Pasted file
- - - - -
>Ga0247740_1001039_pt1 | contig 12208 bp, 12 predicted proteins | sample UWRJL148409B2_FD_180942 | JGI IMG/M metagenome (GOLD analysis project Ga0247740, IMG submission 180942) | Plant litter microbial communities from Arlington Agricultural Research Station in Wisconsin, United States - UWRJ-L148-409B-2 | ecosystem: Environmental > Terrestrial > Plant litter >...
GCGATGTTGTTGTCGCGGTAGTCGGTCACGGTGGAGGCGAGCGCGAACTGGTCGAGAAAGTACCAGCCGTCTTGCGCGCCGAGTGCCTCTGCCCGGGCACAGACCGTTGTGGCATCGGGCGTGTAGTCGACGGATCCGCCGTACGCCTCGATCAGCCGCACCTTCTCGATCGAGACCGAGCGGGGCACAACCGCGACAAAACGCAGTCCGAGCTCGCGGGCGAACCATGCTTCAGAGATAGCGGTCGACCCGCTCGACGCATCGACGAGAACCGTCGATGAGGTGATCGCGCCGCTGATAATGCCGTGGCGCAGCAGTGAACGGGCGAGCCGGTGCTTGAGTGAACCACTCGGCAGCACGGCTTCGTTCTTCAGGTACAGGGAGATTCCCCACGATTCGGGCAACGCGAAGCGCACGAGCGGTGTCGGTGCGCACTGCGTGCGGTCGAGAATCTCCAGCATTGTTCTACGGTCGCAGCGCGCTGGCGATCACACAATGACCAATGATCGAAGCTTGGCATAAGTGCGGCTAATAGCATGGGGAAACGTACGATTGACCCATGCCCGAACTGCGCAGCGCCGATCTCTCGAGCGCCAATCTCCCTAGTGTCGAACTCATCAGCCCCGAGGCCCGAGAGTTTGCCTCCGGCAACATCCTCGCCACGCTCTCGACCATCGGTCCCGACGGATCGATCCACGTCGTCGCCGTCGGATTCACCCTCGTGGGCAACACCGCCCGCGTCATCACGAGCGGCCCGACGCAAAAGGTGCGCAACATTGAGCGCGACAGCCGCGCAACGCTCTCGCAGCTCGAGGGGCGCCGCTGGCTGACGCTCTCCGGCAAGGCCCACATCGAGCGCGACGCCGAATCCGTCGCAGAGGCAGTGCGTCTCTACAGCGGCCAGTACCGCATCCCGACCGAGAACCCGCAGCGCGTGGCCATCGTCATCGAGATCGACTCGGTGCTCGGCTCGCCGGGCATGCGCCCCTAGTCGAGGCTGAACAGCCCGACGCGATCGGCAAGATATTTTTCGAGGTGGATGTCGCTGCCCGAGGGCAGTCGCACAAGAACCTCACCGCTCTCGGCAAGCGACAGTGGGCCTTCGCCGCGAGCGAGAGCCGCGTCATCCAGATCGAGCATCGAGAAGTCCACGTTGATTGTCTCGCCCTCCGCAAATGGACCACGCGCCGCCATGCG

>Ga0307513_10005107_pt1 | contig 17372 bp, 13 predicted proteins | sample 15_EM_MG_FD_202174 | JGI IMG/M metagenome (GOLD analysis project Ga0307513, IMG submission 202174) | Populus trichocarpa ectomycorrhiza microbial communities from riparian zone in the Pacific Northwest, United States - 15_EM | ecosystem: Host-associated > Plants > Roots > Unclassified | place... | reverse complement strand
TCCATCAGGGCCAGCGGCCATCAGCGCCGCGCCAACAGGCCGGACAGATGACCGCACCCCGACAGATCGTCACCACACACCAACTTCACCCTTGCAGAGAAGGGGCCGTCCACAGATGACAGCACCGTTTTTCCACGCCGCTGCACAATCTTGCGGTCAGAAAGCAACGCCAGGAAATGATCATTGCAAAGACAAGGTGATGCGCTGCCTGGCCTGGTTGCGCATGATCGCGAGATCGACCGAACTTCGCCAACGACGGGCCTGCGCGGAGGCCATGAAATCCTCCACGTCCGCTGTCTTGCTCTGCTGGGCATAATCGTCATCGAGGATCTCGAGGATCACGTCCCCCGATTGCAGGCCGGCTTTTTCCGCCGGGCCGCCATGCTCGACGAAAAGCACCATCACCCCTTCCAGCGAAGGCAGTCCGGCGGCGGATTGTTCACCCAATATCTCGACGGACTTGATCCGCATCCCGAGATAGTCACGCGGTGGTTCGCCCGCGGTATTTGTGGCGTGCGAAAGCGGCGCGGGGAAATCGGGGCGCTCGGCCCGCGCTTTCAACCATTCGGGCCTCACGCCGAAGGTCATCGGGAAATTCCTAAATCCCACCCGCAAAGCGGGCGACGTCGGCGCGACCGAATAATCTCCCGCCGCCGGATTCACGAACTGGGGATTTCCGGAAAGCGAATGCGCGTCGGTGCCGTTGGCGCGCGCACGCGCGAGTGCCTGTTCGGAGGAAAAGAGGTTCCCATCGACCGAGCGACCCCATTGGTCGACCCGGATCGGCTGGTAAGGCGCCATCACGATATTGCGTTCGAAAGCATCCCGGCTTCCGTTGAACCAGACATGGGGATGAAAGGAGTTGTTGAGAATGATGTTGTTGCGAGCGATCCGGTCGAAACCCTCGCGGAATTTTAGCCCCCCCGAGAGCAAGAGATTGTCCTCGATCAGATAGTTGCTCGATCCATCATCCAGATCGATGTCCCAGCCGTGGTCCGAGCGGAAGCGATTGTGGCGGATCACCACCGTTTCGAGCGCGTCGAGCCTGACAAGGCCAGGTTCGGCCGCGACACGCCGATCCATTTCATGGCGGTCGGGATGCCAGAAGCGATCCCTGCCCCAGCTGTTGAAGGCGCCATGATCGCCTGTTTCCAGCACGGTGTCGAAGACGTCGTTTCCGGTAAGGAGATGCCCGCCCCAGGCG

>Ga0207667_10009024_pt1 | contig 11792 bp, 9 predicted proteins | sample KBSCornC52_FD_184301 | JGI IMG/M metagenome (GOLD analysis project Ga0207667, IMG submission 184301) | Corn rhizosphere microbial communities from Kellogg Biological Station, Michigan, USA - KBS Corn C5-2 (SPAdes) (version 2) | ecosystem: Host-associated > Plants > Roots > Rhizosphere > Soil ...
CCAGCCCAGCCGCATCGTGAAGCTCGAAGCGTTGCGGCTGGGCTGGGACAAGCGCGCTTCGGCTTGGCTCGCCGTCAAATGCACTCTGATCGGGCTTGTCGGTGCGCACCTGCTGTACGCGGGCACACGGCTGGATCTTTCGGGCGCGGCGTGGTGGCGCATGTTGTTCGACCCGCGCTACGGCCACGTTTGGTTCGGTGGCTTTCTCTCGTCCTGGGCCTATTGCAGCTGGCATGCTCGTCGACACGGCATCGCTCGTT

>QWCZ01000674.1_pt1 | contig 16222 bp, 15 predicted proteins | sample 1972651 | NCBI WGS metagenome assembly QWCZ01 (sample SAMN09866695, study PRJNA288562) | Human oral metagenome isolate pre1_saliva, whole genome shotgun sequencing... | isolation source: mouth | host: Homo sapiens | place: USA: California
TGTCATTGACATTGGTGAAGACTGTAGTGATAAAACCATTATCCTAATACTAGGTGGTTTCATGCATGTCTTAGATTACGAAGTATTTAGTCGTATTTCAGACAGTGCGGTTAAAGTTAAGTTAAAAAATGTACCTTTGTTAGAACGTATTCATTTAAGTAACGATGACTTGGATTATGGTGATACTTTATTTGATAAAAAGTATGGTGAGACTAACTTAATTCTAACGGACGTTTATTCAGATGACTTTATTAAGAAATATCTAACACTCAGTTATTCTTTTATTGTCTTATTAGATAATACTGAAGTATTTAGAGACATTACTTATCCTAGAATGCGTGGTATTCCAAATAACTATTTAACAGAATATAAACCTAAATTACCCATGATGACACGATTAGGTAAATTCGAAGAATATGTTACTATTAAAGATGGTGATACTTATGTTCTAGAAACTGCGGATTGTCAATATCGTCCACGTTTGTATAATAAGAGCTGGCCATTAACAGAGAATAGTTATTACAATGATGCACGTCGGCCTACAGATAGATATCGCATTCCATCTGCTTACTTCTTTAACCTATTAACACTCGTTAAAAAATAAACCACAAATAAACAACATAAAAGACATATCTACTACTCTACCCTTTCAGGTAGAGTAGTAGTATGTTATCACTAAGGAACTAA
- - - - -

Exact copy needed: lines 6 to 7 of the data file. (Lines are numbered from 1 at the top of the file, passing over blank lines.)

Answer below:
CCAGCCCAGCCGCATCGTGAAGCTCGAAGCGTTGCGGCTGGGCTGGGACAAGCGCGCTTCGGCTTGGCTCGCCGTCAAATGCACTCTGATCGGGCTTGTCGGTGCGCACCTGCTGTACGCGGGCACACGGCTGGATCTTTCGGGCGCGGCGTGGTGGCGCATGTTGTTCGACCCGCGCTACGGCCACGTTTGGTTCGGTGGCTTTCTCTCGTCCTGGGCCTATTGCAGCTGGCATGCTCGTCGACACGGCATCGCTCGTT

>QWCZ01000674.1_pt1 | contig 16222 bp, 15 predicted proteins | sample 1972651 | NCBI WGS metagenome assembly QWCZ01 (sample SAMN09866695, study PRJNA288562) | Human oral metagenome isolate pre1_saliva, whole genome shotgun sequencing... | isolation source: mouth | host: Homo sapiens | place: USA: California